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If you want to measure something, first you have to define it. That’s why we’re just at the very beginning of developing assessments for digital literacy. 

One thing is certain, digital literacy is multi-dimensional. It requires an integration of cognitive abilities, communication skills, and social and ethical competencies. Digital literacy is not quantifiable with a single test. It overlaps with reading, problem solving, numeracy, logical, inferential, and metacognitive skills. Most importantly, digital literacy is sensitive to sociocultural context: it is going to look quite different in places like K-12 schools, libraries, the workplace and professional settings. That means there are a host of important assessment challenges that every librarian, educator and technology specialist with interests in digital literacy must face.

For these reasons, on December 11 at 7 p.m. EST, I will be hosting a conversation on Assessing Digital Literacy: Outcomes and Impact thanks to the American Library Association. The Office for Information Technology Policy (OITP) and the Digital Literacy Task Force are sponsoring this special online learning program.

Measuring outcomes and impacts are vital to demonstrating the success of any program or service so that we may improve service and advocate for additional investments. But how do we measure or assess the development of digital literacy competencies in ourselves and in our patrons? How may assessment models help us best design and implement digital literacy instruction and services? Joining me for the conversation will be:

  • Karen Hanson, Federal Program Officer at the National Telecommunication and Information Administration (NTIA). With her colleagues in the Office of Policy Analysis and Development, Karen is responsible for assessing the impact of the Broadband Technology Opportunities Program (BTOP), the $4.7 billion program to increase access to the Internet to all Americans.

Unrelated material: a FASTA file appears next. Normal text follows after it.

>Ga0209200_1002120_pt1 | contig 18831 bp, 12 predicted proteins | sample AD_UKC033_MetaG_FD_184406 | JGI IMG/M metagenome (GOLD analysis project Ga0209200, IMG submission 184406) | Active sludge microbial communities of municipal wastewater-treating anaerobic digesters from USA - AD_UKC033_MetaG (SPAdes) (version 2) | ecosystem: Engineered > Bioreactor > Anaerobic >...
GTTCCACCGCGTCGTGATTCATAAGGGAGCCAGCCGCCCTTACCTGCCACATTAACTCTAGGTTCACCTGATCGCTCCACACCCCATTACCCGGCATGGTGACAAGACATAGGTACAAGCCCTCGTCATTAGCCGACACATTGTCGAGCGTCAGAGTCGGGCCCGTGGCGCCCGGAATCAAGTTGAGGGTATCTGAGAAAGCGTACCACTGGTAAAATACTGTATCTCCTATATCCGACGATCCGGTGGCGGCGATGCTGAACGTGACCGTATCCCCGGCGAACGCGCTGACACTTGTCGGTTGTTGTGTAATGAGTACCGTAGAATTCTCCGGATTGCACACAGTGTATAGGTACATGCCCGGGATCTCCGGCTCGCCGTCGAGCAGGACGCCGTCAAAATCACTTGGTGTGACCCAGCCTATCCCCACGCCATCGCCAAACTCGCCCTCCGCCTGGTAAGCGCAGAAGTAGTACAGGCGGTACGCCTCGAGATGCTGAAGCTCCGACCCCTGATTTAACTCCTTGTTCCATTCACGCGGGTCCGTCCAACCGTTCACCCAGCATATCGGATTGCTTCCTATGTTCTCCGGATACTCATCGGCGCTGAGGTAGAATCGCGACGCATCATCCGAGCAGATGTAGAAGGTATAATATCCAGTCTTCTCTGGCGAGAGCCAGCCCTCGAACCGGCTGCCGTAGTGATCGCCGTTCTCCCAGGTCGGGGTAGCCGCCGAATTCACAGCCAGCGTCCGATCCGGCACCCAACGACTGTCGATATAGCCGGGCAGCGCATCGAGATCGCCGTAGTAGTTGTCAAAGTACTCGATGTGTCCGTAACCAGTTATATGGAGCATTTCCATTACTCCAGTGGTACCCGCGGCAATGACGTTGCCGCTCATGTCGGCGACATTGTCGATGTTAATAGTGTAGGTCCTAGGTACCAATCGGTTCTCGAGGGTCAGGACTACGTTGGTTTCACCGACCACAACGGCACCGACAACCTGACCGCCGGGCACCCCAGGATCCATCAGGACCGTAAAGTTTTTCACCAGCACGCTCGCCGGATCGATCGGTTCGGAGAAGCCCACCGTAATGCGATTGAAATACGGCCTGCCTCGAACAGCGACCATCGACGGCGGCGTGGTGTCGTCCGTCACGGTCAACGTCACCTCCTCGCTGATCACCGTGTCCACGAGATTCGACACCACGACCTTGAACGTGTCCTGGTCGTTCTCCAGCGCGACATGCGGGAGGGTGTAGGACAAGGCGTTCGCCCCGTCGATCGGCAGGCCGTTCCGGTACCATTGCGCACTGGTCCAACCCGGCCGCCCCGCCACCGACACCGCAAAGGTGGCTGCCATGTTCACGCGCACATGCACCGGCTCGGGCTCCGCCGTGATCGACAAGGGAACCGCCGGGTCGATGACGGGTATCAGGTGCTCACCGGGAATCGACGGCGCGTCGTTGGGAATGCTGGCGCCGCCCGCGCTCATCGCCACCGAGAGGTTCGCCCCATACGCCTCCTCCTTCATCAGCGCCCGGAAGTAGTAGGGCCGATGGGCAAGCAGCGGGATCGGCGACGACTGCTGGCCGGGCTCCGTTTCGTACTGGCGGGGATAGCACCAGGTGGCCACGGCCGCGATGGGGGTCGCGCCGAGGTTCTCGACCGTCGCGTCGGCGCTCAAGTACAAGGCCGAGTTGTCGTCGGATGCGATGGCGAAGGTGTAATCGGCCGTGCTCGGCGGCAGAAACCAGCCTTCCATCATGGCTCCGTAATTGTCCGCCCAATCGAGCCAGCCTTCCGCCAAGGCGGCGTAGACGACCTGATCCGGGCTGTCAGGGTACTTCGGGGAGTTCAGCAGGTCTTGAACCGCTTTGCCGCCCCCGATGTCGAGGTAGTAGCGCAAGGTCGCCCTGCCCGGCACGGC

• Dr. Julie Coiro, Assistant Professor of Reading in the School of Education at the University of Rhode Island, and a member of the Media Education Lab at the Harrington School of Communication and Media. Her expertise includes reading comprehension strategy instruction, the new literacies of the Internet, and effective practices for technology integration and professional development. She is currently Co-PI on a four-year federal research project to develop valid and reliable assessments of online reading comprehension. In 2011,  she received the Early Career Research Award from the Literacy Research Association. Her work appears in venues such as Reading Research Quarterly, The Reading Teacher, Journal of Literacy Research, Educational Leadership, Journal of Adolescent and Adult Literacy, and the 2nd Edition of the International Handbook of Literacy and Technology. She is co-editor of the Handbook of Research on New Literacies (2009).

We’ll discuss:

  • What assessment is already happening, and what are we learning from this work?
  • What tools have already been developed, and how can we better proliferate them among libraries of all types?
  • How can we best document the impact of library, school, university, and community-based training and interventions when it comes to digital literacy competencies?

We will be using Google Hangout as our platform for this virtual meeting and you can learn and participate by watching live-streaming of the conversation on YouTube and chatting with other viewers. You also can continue the conversation through Twitter using the hash tag #digilit12. Your questions and comments will be submitted to panelists throughout the program.

Please RSVP to alawash@alawash.org to learn how to participate. We also welcome comments or questions prior to each conversation. Please use “digital literacy” as the subject line.

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